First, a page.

And seed-ful grapes, what are those sweetie:-) Haven’t seen any in a long, long while around here. Will have to check our bountiful summer farmer’s markets for sure bursting as they are will all things heirloom.

    Also, glad you updated the blog, I check it every now and then and am always delighted when you post. You make food, friends and life experiences come alive for me with your style of writing and your joie de vivre so apparent in them.

    It may seem impressive, but there was hardly any skill involved – stick in the ground, prune once a year, and harvest in summer! The pickle is definitely interesting and worth a try.

    Trying to get the blogging rhythm back!

  7. Oh, what a nice post! Sorry I came late to the party, but what a nice surprise awaited me with beautiful photos- perfect reading for my current coffee-break!

    I actually have heard of pickled grapes before- but only once, and it is an old recipe dating back to the early 20th century- if not before- when it quite common in every household to pickle all sorts of things to keep handy. I will attempt to dig through my papers and find it for you and your readers.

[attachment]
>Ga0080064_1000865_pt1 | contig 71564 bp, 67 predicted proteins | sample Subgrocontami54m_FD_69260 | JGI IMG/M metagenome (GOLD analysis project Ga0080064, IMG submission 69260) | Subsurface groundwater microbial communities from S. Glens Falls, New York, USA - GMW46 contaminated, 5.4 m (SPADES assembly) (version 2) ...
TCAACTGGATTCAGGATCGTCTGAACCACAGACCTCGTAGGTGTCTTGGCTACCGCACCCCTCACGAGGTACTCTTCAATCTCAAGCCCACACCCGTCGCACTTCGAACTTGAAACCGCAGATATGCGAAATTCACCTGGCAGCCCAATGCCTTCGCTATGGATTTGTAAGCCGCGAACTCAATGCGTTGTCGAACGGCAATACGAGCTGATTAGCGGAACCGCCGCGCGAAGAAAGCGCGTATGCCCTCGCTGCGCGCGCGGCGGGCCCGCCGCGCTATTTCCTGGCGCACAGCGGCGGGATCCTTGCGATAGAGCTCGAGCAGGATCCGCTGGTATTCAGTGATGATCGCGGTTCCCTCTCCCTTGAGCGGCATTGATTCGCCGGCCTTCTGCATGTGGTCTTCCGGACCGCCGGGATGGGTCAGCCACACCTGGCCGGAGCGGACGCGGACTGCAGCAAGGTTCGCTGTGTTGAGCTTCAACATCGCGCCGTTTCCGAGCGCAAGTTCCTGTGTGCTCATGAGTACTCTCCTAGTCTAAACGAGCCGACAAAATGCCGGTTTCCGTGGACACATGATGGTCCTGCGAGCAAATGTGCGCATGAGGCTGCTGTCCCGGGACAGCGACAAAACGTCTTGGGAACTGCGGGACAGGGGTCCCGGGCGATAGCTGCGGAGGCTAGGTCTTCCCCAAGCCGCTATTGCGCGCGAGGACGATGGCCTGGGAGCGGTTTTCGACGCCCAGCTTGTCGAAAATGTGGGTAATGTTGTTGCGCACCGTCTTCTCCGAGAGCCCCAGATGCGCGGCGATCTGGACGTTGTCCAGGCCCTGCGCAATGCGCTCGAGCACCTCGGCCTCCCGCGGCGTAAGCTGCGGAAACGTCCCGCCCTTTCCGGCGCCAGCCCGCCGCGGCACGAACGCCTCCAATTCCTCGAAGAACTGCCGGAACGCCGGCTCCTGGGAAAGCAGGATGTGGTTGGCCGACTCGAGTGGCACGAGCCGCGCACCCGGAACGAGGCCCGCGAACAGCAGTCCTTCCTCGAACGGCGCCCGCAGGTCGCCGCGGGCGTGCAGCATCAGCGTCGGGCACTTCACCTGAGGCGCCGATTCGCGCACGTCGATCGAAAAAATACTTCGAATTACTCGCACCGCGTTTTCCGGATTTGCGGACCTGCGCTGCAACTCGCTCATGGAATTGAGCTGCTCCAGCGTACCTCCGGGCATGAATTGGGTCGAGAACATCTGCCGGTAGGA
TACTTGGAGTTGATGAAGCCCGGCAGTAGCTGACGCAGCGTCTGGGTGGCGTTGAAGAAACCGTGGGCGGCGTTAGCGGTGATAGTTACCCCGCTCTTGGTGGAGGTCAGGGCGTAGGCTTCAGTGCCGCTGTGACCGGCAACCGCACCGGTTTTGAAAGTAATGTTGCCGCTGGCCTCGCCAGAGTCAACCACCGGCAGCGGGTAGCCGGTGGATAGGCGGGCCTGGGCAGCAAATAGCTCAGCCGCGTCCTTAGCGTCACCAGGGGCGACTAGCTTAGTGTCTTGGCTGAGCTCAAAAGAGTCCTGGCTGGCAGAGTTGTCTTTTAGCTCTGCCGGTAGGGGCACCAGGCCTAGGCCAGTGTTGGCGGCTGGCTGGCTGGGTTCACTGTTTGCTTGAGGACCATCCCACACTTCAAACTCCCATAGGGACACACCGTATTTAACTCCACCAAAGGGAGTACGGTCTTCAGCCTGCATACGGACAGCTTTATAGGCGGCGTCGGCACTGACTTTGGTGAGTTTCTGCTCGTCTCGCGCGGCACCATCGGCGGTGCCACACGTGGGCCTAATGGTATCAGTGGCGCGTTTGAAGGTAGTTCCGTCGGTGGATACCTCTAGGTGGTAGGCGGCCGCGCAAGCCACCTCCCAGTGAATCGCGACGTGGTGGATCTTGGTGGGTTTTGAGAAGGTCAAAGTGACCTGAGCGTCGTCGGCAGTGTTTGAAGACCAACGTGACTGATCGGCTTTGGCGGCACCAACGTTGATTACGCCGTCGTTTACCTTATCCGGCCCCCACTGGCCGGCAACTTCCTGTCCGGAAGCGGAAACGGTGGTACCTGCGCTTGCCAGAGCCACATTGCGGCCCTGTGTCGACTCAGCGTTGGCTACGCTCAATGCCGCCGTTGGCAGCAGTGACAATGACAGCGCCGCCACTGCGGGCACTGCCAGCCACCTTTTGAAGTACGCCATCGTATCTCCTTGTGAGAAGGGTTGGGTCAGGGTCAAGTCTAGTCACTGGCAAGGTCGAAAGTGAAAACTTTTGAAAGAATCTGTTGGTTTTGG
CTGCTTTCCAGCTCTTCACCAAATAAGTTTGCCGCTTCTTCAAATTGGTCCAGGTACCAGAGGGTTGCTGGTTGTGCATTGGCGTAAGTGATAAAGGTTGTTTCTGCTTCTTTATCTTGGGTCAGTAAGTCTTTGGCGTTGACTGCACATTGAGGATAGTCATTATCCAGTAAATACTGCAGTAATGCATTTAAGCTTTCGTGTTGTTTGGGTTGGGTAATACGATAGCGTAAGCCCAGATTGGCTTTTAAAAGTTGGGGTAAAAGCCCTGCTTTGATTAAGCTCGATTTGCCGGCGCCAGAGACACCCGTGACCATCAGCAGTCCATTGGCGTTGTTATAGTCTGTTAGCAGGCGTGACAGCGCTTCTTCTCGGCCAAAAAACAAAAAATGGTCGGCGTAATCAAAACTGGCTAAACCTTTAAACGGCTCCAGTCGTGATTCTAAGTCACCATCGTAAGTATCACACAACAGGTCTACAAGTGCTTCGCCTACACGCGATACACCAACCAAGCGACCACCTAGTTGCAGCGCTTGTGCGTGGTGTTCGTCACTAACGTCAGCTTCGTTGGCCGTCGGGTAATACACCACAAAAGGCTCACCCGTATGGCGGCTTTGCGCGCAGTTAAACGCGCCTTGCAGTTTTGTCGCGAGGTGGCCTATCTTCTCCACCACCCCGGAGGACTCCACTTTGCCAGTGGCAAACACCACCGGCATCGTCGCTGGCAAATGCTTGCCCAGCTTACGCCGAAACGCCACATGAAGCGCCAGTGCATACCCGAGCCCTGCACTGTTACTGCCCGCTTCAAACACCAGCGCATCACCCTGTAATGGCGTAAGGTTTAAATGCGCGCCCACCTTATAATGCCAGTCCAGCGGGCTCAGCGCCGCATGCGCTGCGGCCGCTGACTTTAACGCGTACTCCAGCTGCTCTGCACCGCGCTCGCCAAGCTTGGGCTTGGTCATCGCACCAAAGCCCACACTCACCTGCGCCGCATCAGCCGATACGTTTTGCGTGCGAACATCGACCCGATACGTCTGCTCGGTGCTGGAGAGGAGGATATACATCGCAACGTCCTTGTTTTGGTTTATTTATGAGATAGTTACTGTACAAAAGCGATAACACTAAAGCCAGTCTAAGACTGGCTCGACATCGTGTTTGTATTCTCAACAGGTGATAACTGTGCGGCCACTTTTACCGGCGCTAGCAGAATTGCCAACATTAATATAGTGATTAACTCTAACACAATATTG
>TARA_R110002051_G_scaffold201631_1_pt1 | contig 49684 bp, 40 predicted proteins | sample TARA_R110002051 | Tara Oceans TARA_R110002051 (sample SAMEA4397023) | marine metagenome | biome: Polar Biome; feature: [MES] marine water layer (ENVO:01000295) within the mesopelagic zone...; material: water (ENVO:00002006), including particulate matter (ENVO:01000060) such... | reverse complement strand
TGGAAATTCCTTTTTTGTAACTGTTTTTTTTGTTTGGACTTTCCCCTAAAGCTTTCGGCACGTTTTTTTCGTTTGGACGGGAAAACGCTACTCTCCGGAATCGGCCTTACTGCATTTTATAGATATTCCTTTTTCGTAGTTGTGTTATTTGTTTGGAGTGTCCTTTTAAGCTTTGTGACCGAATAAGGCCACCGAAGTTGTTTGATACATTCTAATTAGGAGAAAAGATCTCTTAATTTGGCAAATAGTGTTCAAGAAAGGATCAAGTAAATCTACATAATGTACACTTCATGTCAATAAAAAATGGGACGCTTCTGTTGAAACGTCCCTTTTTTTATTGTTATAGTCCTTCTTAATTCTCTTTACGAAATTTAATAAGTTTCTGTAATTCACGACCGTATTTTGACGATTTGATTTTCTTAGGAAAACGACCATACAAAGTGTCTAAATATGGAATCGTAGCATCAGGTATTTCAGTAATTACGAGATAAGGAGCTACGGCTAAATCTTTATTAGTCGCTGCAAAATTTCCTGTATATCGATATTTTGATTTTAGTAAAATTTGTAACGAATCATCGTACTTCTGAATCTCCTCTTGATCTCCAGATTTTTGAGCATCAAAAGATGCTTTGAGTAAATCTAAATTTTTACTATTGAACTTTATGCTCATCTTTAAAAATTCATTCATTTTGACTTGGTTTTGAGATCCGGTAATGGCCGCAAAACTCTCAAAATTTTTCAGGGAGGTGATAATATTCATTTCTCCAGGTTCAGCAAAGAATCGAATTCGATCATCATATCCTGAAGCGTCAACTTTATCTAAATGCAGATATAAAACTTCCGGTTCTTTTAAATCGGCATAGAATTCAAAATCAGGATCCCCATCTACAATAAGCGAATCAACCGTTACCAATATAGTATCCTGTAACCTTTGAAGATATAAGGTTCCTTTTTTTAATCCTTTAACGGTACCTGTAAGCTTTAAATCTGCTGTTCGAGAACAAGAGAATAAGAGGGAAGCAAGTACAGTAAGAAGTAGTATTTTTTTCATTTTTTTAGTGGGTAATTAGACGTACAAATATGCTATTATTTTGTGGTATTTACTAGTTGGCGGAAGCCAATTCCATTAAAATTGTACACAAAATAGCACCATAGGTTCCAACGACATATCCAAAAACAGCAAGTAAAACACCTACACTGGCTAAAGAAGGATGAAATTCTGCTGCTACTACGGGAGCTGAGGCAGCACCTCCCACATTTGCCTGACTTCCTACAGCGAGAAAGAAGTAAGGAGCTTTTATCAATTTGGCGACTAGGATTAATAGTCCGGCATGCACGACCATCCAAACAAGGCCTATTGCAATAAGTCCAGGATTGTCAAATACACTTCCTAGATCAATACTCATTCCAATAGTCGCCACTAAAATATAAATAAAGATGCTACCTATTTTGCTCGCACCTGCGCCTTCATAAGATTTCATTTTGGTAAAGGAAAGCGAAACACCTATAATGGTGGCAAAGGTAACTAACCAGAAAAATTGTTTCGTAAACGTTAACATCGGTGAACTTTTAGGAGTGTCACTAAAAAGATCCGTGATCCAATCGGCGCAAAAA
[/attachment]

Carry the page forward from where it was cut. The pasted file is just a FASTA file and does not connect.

I heard that monsoon season has started since this post, and I imagine that “refreshing” is an understatement when compared to the seemingly-endless, oven-like atmosphere and the dust that settles on everything- enjoy!

    🙂 Better late… you guys used to be so prompt, the two wise ones.

    Please, please, let’s see the old recipe!

    Monsoons reach Delhi later (normal date of touchdown is June 29th, but not this year)than the coastal parts and it seems that are delayed this year. We keep looking skywards in longing.

  8. I am even later to the party. And I come knowing that there is no bottle with my name on it. Yes, these grapes are sour!

    What made you think of pickling your grapes?!

    What’s up with you, O LO? Late, no-show even!

    These grapes just sit around because of all the seeds, so, I scouted around for what to do with them. There weren’t too many recipes around that time, just one I think. It seemed such an odd thing to pickle that I made a very small batch that time. They did turned out well (after I forgot about them in the fridge for a year) so I thought of making them again this year!

    1. How is showing up and commenting “no-show?” Some people can’t be pleased no matter what!

      Check the previous post…though I will grant you that you were probably traveling at the time.

      But, it’s true – I look forward to what you might have to say! 🙂

  9. grape pickle looks amazing ! Next season I would love to try your recipe.
    I have been following your blog for long and remember having read that you had bought a dishwasher. it must be of great help with the maid not around. 🙂

    Hey there, Joy!

    Yup, the dishwasher is a life-saver! I use it all the time, maid or no-maid! 🙂